Ethics in Counselling and 
Psychotherapy

By Jimmy Judge

In this article, I am attempting to explore some of the less obvious, yet equally
 important areas of ethics in Counselling and Psychotherapy. This issue can
 sometimes be a highly contentious one, particularly among therapists who find 
themselves comfortable with different, or even opposing, systems of thought or
 belief. Therapists who belong to a particular agency or centre may be bound to the
 code of that place, assuming, of course, that the agency is recognised, credible and a 
professional body. So far so good. However, the questions that arise for me around
 this area are: what makes someone a Professional Counsellor or Therapist? How do
we really know we are credible or worthy? The late Frank Lake addresses this issue 
as follows:

“To counsel professionally is a different matter. The questions arise, by what right do
 I offer counsel? Who vouches for me? I am a member of the Royal College of 
Psychiatrists but would what I practice meet with their approval? In a tight corner
 from where do I derive my resources? On certain matters I might well consult a
 colleague who is a member of the college, in other matters I would have more 
confidence in my spiritual director, or prayer.”¹

It would seem that the kernel of the ethical situation often falls within religious and 
spiritual territory. Because, after all, we are meeting the very heart of humanity in 
psychotherapy, and anyone attempting to counsel without support, belief and
 guidance from a spiritual source, is indeed treading on shaky ethical ground.
 The whole area of qualification and the hotly debated realm of accreditation are, in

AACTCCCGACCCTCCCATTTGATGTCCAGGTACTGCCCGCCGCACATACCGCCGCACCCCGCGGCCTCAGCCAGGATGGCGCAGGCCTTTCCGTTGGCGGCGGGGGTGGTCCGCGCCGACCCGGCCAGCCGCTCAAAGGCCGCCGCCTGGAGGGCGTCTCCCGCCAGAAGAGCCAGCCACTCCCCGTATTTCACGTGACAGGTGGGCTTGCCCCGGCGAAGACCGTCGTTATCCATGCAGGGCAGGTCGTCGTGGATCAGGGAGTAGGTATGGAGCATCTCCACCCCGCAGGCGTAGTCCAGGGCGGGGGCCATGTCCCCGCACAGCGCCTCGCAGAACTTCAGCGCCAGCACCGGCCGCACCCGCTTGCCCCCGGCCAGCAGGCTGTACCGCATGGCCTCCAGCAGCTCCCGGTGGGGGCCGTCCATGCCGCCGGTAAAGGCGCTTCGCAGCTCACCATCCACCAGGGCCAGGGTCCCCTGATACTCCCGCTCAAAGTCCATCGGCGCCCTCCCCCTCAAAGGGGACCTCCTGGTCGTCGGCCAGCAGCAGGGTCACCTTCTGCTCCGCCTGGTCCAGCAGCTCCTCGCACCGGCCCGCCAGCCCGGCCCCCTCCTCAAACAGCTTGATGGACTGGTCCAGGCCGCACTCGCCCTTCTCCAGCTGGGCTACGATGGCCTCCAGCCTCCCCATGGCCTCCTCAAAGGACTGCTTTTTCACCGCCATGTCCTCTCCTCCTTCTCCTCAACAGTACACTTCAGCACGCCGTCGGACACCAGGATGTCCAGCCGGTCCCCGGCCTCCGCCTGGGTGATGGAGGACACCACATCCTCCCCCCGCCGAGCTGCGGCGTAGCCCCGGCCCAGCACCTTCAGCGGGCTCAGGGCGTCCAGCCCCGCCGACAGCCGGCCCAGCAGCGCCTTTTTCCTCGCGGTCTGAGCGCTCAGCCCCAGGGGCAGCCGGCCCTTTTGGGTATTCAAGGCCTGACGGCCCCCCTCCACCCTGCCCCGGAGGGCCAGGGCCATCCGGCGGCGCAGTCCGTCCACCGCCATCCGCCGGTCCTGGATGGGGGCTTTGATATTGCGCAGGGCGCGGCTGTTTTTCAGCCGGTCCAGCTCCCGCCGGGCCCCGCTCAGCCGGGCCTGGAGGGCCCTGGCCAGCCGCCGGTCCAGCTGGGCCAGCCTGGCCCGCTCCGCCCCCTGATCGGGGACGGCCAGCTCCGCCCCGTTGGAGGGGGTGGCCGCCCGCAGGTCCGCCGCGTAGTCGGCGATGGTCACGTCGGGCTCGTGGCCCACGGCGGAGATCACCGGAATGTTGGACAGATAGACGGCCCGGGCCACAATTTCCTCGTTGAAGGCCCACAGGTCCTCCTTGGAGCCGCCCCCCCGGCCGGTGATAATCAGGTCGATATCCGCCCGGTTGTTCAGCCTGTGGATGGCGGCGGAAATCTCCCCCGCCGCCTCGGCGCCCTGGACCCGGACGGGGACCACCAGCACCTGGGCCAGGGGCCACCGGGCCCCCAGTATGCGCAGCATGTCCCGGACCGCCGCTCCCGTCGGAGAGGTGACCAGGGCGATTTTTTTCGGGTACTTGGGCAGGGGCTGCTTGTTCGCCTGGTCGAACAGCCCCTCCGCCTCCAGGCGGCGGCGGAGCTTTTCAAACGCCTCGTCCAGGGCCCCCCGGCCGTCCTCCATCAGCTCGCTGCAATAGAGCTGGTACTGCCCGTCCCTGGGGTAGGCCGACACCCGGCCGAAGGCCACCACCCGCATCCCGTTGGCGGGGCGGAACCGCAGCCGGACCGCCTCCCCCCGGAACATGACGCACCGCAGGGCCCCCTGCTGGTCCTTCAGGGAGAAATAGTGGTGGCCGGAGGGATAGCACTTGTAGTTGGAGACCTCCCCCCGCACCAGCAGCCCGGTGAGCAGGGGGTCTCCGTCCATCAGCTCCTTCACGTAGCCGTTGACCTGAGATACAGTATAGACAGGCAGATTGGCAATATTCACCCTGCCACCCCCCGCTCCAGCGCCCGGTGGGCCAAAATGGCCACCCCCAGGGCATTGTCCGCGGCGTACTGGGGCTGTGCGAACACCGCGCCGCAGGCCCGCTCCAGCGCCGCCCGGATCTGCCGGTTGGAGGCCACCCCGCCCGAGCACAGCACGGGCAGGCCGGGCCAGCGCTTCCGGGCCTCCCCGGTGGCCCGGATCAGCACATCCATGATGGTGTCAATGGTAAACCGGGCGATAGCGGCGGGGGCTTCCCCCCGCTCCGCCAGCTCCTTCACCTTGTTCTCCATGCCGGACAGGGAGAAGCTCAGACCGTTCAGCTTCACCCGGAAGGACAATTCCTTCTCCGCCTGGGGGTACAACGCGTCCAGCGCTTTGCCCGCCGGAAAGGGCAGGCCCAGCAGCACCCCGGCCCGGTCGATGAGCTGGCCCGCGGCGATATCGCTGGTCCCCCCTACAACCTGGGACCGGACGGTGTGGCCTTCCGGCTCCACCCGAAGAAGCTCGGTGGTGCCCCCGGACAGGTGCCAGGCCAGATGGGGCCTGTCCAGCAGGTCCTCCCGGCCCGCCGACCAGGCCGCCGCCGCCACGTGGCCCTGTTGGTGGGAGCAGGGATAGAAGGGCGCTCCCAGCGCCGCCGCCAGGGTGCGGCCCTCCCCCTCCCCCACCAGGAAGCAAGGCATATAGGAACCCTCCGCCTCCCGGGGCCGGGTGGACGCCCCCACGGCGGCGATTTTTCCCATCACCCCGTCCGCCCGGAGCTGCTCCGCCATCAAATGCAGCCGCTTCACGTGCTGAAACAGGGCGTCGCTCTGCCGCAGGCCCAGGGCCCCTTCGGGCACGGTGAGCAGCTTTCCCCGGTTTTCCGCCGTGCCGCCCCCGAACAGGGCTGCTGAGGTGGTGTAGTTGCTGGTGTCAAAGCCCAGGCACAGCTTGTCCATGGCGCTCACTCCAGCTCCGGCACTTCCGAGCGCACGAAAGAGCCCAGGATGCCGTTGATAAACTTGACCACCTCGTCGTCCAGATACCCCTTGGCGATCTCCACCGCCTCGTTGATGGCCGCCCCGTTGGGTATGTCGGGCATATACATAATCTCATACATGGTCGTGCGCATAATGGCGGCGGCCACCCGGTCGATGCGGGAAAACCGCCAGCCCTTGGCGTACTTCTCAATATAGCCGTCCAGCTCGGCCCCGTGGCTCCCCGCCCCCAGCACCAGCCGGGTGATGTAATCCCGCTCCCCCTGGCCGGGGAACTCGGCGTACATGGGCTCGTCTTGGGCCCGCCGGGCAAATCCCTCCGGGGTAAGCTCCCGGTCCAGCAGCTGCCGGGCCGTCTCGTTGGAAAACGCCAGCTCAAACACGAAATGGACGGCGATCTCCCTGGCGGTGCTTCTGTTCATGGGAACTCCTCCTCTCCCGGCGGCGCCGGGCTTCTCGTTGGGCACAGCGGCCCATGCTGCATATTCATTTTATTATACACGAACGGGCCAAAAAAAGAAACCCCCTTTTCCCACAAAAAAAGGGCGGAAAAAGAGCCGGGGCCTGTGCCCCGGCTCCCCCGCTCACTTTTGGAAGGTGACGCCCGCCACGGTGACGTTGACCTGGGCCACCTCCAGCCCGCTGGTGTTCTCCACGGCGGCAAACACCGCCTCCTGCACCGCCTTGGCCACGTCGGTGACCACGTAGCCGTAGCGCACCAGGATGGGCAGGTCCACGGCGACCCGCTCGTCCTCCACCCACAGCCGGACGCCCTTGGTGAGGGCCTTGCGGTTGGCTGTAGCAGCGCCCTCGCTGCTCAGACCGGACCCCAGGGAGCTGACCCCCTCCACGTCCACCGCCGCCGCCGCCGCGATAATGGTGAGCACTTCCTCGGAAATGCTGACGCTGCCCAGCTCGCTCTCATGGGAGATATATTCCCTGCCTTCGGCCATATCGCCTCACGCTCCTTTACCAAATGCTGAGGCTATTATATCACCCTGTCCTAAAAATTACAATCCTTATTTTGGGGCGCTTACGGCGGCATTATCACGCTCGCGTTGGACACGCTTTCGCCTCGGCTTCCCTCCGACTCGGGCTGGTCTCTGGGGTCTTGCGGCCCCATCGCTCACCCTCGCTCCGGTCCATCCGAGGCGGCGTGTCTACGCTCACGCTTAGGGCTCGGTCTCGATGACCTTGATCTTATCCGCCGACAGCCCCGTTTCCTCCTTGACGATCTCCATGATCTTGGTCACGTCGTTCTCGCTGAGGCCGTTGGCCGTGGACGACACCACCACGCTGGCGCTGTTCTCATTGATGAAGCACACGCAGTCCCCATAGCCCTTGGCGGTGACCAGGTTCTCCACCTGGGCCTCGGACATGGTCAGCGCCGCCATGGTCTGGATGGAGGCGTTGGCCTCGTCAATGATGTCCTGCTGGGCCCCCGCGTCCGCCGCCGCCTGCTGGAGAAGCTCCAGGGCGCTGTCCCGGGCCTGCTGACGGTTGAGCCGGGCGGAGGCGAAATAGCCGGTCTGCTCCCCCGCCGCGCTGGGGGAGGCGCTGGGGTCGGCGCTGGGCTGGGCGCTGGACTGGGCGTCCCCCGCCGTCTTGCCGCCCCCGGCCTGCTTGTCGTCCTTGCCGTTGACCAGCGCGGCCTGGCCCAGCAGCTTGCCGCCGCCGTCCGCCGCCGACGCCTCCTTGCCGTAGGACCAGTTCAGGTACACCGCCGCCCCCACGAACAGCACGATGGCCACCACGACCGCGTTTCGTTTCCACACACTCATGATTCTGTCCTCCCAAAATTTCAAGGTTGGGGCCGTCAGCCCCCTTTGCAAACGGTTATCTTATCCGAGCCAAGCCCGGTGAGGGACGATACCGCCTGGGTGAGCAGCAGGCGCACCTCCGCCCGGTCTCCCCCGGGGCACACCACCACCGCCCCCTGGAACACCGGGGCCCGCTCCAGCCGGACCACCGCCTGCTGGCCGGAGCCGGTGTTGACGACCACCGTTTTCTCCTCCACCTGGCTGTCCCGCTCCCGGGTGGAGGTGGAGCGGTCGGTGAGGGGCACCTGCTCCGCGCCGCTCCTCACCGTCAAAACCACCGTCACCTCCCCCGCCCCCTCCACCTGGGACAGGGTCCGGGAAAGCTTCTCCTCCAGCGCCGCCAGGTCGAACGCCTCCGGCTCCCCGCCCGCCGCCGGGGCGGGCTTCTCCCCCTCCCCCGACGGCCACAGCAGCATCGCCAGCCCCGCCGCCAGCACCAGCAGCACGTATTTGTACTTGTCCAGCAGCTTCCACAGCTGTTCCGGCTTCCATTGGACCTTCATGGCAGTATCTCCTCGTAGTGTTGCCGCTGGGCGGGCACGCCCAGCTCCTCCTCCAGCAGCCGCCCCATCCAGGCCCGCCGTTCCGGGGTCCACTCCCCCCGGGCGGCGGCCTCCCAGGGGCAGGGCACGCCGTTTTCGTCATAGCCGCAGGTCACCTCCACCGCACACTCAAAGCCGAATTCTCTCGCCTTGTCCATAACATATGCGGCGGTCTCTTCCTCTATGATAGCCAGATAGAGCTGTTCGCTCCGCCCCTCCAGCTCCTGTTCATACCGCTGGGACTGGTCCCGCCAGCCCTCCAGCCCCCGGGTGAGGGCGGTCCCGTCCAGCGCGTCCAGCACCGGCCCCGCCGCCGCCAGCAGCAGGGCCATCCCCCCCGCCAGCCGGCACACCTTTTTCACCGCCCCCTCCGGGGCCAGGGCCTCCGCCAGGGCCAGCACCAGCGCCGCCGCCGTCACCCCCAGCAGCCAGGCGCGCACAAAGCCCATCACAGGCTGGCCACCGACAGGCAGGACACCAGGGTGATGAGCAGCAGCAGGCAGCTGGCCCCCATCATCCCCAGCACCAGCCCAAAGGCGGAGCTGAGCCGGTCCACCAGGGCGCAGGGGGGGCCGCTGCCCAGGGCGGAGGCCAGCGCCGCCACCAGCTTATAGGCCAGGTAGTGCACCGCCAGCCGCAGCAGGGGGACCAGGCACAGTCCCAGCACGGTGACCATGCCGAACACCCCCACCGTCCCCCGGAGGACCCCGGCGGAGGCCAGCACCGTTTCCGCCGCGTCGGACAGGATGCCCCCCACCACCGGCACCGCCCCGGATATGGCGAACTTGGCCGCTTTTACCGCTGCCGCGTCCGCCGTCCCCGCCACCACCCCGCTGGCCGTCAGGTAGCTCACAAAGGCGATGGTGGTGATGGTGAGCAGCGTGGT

my opinion, vital aspects of ethical concern. There are other practical and extremely
 important considerations to reflect on and discuss, such as the delicate complexities 
around confidentiality in psychotherapy. I do acknowledge the efficacy of this and 
other aspects of ethical concern, yet I am drawn to the more uncomfortable and 
sometimes unspoken (especially among therapists) questions which ask: does
 therapy really work? Is it a big con job? A power trip on behalf of the therapist? Jeffrey Masson, who has been described by Dorothy Rowe as a ‘Trouble Maker’
 would certainly believe (and goes to great lengths to point out) that the practice of 
psychotherapy is basically damaging, harmful and deceitful to those who seek help. 
In his challenging, provocative best seller Against Therapy Masson conducts a direct 
assault on psychotherapy from all the various disciplines:

“To attempt to impose one’s own views on patients goes against the canons of most 
forms of therapy, but in reality this is what most therapists do. Freud, at the age of
 eighty two. wrote a strong statement against attempts to turn patients into mirror
 images of their analysts. However much the analyst may be tempted to become a 
teacher, model and ideal for other people and to create men in his own image, he 
should not forget that this is not his task in the analytic relationship, and, indeed, that he will be disloyal to his task it he allows himself to be led by his inclinations. If he 
does, he will only be repeating a mistake of parents who crushed their child’s